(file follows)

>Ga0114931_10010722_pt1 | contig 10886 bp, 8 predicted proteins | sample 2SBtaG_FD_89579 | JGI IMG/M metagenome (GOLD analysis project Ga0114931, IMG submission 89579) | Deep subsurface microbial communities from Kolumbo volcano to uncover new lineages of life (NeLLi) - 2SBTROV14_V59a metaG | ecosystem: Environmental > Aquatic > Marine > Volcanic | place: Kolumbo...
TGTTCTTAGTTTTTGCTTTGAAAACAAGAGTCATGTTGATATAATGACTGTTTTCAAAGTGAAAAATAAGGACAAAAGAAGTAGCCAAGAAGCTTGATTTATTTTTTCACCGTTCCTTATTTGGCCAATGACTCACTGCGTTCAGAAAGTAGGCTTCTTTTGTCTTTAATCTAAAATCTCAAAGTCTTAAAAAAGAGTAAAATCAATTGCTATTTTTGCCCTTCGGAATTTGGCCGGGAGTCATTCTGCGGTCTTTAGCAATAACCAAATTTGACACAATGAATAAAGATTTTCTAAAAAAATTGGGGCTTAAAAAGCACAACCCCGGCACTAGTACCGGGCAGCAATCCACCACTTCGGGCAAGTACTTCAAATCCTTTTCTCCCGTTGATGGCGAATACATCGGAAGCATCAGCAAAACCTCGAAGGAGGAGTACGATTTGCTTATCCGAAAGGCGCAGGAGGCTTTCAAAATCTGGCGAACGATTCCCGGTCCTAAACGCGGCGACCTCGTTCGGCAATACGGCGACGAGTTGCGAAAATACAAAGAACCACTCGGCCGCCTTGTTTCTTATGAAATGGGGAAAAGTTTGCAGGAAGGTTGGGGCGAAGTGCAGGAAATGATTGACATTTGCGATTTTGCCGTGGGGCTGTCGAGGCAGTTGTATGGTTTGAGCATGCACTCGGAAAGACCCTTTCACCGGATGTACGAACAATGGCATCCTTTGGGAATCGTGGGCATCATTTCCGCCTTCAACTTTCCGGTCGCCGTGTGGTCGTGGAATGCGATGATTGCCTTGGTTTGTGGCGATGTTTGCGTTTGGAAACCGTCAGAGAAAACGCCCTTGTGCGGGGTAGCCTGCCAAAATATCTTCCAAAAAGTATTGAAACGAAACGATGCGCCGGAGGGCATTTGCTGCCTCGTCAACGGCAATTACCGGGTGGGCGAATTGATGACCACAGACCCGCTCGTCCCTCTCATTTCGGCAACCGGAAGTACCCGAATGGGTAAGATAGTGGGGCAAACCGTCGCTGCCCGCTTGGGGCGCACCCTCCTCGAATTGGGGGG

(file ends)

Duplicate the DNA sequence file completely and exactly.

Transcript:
>Ga0114931_10010722_pt1 | contig 10886 bp, 8 predicted proteins | sample 2SBtaG_FD_89579 | JGI IMG/M metagenome (GOLD analysis project Ga0114931, IMG submission 89579) | Deep subsurface microbial communities from Kolumbo volcano to uncover new lineages of life (NeLLi) - 2SBTROV14_V59a metaG | ecosystem: Environmental > Aquatic > Marine > Volcanic | place: Kolumbo...
TGTTCTTAGTTTTTGCTTTGAAAACAAGAGTCATGTTGATATAATGACTGTTTTCAAAGTGAAAAATAAGGACAAAAGAAGTAGCCAAGAAGCTTGATTTATTTTTTCACCGTTCCTTATTTGGCCAATGACTCACTGCGTTCAGAAAGTAGGCTTCTTTTGTCTTTAATCTAAAATCTCAAAGTCTTAAAAAAGAGTAAAATCAATTGCTATTTTTGCCCTTCGGAATTTGGCCGGGAGTCATTCTGCGGTCTTTAGCAATAACCAAATTTGACACAATGAATAAAGATTTTCTAAAAAAATTGGGGCTTAAAAAGCACAACCCCGGCACTAGTACCGGGCAGCAATCCACCACTTCGGGCAAGTACTTCAAATCCTTTTCTCCCGTTGATGGCGAATACATCGGAAGCATCAGCAAAACCTCGAAGGAGGAGTACGATTTGCTTATCCGAAAGGCGCAGGAGGCTTTCAAAATCTGGCGAACGATTCCCGGTCCTAAACGCGGCGACCTCGTTCGGCAATACGGCGACGAGTTGCGAAAATACAAAGAACCACTCGGCCGCCTTGTTTCTTATGAAATGGGGAAAAGTTTGCAGGAAGGTTGGGGCGAAGTGCAGGAAATGATTGACATTTGCGATTTTGCCGTGGGGCTGTCGAGGCAGTTGTATGGTTTGAGCATGCACTCGGAAAGACCCTTTCACCGGATGTACGAACAATGGCATCCTTTGGGAATCGTGGGCATCATTTCCGCCTTCAACTTTCCGGTCGCCGTGTGGTCGTGGAATGCGATGATTGCCTTGGTTTGTGGCGATGTTTGCGTTTGGAAACCGTCAGAGAAAACGCCCTTGTGCGGGGTAGCCTGCCAAAATATCTTCCAAAAAGTATTGAAACGAAACGATGCGCCGGAGGGCATTTGCTGCCTCGTCAACGGCAATTACCGGGTGGGCGAATTGATGACCACAGACCCGCTCGTCCCTCTCATTTCGGCAACCGGAAGTACCCGAATGGGTAAGATAGTGGGGCAAACCGTCGCTGCCCGCTTGGGGCGCACCCTCCTCGAATTGGGGGG